103. The implantable pacemaker system having the capability of detecting cardiac events occurring in a human patient as recited in claim 81 wherein the escalating alarm signal includes a multiplicity of alerting signals, the alerting signals increasing in duration over time.
104. The implantable pacemaker system having the capability of detecting cardiac events occurring in a human patient as recited in claim 81 wherein the escalating alarm signal includes a multiplicity of alerting signals, the alerting signals progressively increasing in frequency over time.
105. The implantable pacemaker system having the capability of detecting cardiac events occurring in a human patient as recited in claim 81 wherein the escalating alarm signal includes an internal alarm signal originating from an implanted medical device.
106. The implantable pacemaker system having the capability of detecting cardiac events occurring in a human patient as recited in claim 105 wherein the internal alarm signal is-includes a vibration.
107. The implantable pacemaker system having the capability of detecting cardiac events occurring in a human patient as recited in claim 105 wherein the internal alarm signal includes an electrical tickle.
108. The implantable pacemaker system having the capability of detecting cardiac events occurring in a human patient as recited in claim 105 wherein the internal alarm signal includes a sound.
109. The implantable pacemaker system having the capability of detecting cardiac events occurring in a human patient as recited in claim 105 further including an escalating external alarm signal.
110. The implantable pacemaker system having the capability of detecting cardiac events occurring in a human patient as recited in claim 105 further including an external alarm signal generated by an external alarm system is of constant level of perceptibility to the patient.
111. The implantable pacemaker system having the capability of detecting cardiac events occurring in a human patient as recited in claim 105 further including an external alarm signal generated by an external alarm system, the external alarm signal being initiated at a preset time before the initiation of the escalating internal alarm signal.
112. The implantable pacemaker system having the capability of detecting cardiac events occurring in a human patient as recited in claim 111 wherein the external alarm is an escalating alarm signal.
113. The implantable pacemaker system having the capability of detecting cardiac events occurring in a human patient as recited in claim 105 further including an external alarm signal generated by an external alarm system, the external alarm signal being initiated at a preset time after the initiation of the escalating internal alarm signal.
114. The implantable pacemaker system having the capability of detecting cardiac events occurring in a human patient as recited in claim 113 wherein the external alarm signal is an escalating alarm signal
115. The implantable pacemaker system having the capability of detecting cardiac events occurring in a human patient as recited in claim 81 wherein the escalating alarm signal includes an external alarm signal originating from an external alarm system.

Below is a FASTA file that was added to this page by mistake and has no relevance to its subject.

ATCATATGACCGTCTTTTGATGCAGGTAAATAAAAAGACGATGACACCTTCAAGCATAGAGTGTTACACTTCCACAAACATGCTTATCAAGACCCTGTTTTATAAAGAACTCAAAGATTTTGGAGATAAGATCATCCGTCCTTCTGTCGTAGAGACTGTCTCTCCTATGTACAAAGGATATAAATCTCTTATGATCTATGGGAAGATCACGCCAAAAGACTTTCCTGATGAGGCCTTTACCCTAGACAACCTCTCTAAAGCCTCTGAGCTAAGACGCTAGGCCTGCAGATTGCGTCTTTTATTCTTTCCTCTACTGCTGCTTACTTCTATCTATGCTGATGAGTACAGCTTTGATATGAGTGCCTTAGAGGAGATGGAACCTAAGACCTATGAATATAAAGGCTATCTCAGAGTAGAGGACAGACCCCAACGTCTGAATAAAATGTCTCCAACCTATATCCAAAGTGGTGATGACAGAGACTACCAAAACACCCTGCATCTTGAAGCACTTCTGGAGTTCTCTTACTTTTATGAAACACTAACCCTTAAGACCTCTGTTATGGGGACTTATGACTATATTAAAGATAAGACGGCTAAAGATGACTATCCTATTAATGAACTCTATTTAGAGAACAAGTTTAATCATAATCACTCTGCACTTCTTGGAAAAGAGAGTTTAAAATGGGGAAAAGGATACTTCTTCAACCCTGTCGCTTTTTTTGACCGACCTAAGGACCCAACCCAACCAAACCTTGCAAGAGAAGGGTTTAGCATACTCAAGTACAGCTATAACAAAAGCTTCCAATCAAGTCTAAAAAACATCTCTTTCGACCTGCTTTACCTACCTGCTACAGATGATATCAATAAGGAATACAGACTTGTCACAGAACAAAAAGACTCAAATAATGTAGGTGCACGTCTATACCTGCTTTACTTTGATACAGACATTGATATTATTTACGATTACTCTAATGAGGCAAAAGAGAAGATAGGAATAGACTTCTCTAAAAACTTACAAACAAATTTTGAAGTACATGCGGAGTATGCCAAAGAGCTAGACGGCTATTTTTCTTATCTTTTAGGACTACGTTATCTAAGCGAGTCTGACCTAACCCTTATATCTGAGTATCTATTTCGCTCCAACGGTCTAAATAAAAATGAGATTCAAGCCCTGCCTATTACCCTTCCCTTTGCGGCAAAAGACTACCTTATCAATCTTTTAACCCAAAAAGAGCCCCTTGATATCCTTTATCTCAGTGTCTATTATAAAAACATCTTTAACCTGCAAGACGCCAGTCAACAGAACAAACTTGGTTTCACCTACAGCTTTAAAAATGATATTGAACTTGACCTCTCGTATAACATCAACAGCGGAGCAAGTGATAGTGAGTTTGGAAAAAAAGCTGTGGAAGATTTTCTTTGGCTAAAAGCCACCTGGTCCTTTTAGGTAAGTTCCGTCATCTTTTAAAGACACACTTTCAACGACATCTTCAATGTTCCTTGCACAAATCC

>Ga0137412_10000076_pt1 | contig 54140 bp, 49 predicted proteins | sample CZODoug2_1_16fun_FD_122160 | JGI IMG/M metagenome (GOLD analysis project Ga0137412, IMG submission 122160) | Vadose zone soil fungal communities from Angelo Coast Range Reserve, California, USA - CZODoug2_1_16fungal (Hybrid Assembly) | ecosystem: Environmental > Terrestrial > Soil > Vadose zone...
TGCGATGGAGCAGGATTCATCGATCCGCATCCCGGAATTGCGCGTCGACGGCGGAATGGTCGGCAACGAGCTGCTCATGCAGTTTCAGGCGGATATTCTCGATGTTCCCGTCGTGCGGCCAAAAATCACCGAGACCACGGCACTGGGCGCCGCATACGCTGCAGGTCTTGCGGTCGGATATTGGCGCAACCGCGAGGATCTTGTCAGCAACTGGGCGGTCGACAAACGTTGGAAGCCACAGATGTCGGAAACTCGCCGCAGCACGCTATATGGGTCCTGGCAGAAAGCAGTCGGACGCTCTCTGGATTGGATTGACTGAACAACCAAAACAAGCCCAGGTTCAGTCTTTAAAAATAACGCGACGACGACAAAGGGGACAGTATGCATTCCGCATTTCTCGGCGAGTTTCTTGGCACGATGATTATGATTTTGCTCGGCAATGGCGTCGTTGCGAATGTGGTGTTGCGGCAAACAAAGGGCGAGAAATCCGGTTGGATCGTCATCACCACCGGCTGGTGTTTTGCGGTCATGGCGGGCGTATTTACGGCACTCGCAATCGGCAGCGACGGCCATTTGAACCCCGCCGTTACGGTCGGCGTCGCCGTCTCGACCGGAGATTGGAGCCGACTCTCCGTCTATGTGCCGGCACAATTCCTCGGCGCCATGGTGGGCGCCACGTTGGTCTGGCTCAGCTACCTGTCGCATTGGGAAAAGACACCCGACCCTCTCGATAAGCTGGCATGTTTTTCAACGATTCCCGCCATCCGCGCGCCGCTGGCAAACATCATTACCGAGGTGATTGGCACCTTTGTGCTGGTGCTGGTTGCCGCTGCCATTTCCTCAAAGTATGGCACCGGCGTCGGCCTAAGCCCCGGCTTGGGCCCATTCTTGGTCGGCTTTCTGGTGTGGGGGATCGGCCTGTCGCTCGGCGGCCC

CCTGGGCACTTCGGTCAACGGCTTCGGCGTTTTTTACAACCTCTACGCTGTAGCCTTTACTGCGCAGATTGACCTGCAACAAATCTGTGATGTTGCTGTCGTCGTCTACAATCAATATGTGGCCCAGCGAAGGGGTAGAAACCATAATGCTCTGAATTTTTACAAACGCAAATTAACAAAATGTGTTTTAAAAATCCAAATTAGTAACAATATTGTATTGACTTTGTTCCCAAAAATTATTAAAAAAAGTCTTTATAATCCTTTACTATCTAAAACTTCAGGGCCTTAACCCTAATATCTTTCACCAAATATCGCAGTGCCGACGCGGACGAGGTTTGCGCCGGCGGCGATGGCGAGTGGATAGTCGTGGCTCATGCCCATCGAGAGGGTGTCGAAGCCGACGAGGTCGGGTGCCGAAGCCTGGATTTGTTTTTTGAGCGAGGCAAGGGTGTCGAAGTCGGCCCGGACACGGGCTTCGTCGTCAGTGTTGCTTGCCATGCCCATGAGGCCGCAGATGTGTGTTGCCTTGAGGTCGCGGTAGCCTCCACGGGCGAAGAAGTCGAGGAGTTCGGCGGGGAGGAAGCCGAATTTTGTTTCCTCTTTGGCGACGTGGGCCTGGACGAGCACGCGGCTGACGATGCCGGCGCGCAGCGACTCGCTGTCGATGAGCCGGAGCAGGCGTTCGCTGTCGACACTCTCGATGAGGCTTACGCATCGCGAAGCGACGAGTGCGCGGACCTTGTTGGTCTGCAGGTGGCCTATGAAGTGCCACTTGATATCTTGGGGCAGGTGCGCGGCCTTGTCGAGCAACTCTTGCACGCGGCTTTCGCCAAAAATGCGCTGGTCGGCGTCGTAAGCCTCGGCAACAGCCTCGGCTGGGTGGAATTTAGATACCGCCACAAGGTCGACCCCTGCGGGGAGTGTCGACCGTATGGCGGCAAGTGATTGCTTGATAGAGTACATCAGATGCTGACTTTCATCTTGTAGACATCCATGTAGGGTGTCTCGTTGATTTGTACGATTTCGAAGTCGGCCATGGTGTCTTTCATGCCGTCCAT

116. The implantable pacemaker system having the capability of detecting cardiac events occurring in a human patient as recited in claim 116 wherein the internal alarm signal includes a vibration.
117. The implantable pacemaker system having the capability of detecting cardiac events occurring in a human patient as recited in claim 116 wherein the internal alarm signal includes a visual display.
118. The implantable pacemaker system having the capability of detecting cardiac events occurring in a human patient as recited in claim 116 wherein the internal alarm signal includes a sound.
119. The implantable pacemaker system having the capability of detecting cardiac events occurring in a human patient as recited in claim 116 further including an internal alarm signal generated by an implanted medical device, the internal alarm signal being of constant level of perceptibility to the patient.
120. The implantable pacemaker system having the capability of detecting cardiac events occurring in a human patient as recited in claim 119 wherein the escalating external alarm signal is initiated at a preset time before the initiation of the constant internal alarm signal.
121. The implantable pacemaker system having the capability of detecting cardiac events occurring in a human patient as recited in claim 81 wherein the implantable cardiac defibrillator also includes the capability to pace the heart of the human patient.
122. A method of sensing cardiac events occurring in a human patient including the steps of:
(a) establishing at least two electrodes for obtaining an electrical signal from the patient's heart;
(b) providing an electrical signal processor coupled to said electrodes for processing the electrical signal; and,
(c) generating an escalating sensory alarm signal received by the patient over a predetermined time period subsequent to the electrical signal processor detecting a cardiac event.
123. The method of sensing cardiac events as recited in claim 122 wherein said escalating sensory alarm signal increases in amplitude over time only for a preset time period.